Sunday, November 26, 2006

Home again.

We are so happy to be home again, with our cat and rituals. Tonight, at bedtime you said to Myra, "I love her, she is my sister." I guess that lets us off of the hook for a human sister then? Currently, you are fighting bedtime with dad, something you never do. I wonder what the rest of the evening holds.

You certainly enjoyed almost 5 days with Papa and Nana and cried when we drove away.

[Interjection -- I have just returned from your room, where I rocked and then tucked you in again. Now you are playing with your lips and humming. The neighbors are revving their engine outside of our house.)

Where was I? Oh, yes. Thanksgiving. You ate turkey hot off of the new barbecue and hid in the living room while the rest of us ate. The attention was great, but football was more appealing. You Love football which baffles me. You don't really watch t.v. and we aren't big sports people, but somehow you have an interest. The only thing that trips you up is the amount that the players crash into each other and fall down. You are so concerned with their well-being and so this is what I hear: "Uh, oh! He fell down! Owie! Okay, he's okay. He doesn't need a doctor."

Going home is always interesting for me. Luckily, I have a great relationship with Nana and Papa and so there is a limited amount of drama. I hope our relationship is similarly close and healthy, but I'm realistic that you'll feel that same odd sense of push and pull I experience. I also hope that, by the time you are 31, I have new drapes and have gotten rid of your long-forgotten stuffed animals. When I talk to Nana about how difficult my entrance into the world was for them, I have a renewed sense of appreciation for my family, for you, for the ease of your existence thus far; maybe there is a reason for that drawer still filled with old cloth diapers and baby bonnets.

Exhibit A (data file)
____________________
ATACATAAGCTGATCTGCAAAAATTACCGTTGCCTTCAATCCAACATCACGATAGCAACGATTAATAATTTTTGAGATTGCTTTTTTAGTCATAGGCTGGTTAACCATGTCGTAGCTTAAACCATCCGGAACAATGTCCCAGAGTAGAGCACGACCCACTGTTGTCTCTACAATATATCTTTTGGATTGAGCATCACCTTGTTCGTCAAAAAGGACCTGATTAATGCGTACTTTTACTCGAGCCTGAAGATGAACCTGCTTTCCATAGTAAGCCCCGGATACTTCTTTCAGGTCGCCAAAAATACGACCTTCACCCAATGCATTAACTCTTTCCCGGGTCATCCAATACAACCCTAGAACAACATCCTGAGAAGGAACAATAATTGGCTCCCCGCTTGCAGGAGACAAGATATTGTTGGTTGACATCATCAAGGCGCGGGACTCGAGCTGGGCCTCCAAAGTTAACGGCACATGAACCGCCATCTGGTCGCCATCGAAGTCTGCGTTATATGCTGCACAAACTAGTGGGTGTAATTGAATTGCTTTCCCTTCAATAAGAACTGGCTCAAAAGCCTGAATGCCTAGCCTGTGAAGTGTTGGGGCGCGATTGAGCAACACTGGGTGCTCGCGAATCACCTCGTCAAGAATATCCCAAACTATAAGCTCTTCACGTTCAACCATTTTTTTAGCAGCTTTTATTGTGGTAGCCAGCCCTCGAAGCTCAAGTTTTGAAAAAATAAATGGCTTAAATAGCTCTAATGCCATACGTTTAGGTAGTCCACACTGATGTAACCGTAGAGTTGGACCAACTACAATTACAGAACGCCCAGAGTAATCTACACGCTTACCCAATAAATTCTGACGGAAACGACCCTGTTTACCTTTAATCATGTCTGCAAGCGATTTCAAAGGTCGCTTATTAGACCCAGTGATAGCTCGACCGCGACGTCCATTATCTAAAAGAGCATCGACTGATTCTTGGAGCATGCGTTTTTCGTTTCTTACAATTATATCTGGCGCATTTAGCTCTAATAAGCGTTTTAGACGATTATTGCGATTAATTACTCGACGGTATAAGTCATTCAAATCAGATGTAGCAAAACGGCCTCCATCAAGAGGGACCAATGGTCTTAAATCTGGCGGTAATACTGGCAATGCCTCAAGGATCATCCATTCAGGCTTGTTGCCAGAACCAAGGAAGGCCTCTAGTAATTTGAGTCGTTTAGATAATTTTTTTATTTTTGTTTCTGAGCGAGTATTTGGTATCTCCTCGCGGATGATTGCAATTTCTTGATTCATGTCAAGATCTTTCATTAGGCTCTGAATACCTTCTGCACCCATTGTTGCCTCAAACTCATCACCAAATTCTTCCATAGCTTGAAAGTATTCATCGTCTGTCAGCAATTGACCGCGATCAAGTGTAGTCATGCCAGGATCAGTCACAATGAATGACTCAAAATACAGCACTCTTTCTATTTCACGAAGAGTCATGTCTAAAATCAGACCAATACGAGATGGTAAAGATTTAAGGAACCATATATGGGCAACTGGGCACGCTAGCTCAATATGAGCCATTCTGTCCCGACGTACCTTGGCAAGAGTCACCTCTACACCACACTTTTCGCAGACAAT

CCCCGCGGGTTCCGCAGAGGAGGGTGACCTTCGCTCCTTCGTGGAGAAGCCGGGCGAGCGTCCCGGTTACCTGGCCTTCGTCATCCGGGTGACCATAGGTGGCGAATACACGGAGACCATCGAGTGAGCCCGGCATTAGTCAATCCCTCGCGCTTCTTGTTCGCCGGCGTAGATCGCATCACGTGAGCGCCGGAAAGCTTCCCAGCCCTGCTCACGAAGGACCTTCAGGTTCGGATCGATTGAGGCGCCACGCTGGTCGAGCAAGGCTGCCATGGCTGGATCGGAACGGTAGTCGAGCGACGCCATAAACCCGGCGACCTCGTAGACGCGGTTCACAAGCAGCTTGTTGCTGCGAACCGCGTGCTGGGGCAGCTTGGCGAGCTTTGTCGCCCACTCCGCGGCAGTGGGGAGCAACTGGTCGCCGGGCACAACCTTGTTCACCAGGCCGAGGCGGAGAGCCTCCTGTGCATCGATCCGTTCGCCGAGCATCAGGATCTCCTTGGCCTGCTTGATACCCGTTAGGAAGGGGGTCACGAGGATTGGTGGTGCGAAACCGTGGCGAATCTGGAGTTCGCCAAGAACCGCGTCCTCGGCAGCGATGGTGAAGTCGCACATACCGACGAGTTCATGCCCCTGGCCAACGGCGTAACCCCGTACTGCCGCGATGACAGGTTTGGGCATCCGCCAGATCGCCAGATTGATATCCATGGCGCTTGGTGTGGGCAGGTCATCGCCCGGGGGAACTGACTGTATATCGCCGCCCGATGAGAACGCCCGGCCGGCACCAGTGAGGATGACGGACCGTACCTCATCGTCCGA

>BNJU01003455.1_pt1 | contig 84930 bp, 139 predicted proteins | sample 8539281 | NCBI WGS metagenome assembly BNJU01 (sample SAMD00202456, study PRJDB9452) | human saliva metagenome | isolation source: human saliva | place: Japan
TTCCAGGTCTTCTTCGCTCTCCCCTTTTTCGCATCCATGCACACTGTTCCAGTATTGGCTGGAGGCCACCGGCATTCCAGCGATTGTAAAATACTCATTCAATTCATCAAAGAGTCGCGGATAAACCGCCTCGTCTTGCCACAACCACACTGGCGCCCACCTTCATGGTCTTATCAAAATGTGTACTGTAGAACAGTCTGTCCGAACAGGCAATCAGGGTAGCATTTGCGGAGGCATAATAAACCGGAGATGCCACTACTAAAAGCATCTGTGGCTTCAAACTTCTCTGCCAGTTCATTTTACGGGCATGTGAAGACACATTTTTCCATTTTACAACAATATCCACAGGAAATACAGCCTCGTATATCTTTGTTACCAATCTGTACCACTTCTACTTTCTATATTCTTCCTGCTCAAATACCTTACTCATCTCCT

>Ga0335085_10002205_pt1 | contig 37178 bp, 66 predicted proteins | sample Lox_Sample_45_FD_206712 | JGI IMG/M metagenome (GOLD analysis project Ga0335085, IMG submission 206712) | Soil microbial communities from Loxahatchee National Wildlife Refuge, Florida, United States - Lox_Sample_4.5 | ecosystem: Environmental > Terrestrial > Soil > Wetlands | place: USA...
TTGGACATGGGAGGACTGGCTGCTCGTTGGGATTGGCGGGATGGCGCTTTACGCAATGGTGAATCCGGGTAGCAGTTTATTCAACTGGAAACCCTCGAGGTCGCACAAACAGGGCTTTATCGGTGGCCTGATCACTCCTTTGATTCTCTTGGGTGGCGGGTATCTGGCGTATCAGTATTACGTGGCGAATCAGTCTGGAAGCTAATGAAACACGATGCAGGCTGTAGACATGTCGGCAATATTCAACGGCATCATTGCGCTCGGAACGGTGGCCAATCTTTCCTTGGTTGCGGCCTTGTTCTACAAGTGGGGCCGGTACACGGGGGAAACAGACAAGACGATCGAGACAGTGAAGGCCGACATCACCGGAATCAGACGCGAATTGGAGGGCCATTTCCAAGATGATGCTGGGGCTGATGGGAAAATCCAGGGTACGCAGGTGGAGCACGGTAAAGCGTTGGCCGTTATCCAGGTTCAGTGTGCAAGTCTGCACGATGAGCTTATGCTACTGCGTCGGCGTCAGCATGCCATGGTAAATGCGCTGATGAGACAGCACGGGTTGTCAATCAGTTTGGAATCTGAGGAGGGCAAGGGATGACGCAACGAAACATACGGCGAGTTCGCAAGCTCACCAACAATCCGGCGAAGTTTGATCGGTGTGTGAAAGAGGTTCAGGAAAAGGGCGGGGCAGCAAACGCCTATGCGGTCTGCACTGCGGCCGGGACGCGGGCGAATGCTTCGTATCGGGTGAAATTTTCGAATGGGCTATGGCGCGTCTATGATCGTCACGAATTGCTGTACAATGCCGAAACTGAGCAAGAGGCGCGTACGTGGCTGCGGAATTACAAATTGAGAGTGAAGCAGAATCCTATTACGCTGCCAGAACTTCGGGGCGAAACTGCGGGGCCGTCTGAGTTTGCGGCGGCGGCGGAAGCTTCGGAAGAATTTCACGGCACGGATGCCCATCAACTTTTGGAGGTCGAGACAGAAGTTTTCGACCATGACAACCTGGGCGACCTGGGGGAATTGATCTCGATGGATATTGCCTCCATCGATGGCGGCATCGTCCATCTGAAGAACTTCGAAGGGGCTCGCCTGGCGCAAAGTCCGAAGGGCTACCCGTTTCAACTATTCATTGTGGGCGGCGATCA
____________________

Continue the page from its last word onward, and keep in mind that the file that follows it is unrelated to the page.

When we went to lunch this afternoon, you ordered sausage and peaches. When the waitress, set down the plate in front of you and bustled away, you said, "I want to say thank you." I assured you she would be back and as she returned, you leaned away from the table, looked into her eyes and said, "thank you so much." There is so much to be thankful for.

2 comments:

Jeff said...

Along the way toward this impossible bed time that took well over an hour, you discovered the parable of the mustard seed from the Lotus Sutra. I changed the mustard seed into a nut and the suffering woman was a bit more engaged with her hosts. It is your new favorite Buddha story.

You weren't too keen on the Milarepa-Naropa, endless Stupa construction tale. You are definitely more Zen than Vajrayana.

Love You,
Dad

Thany said...

I really enjoy your posts (Thanks NaBloPoMo!) and thought I'd tell you that MY daughter is named Lucy and I think it is possibly one of the best names ever.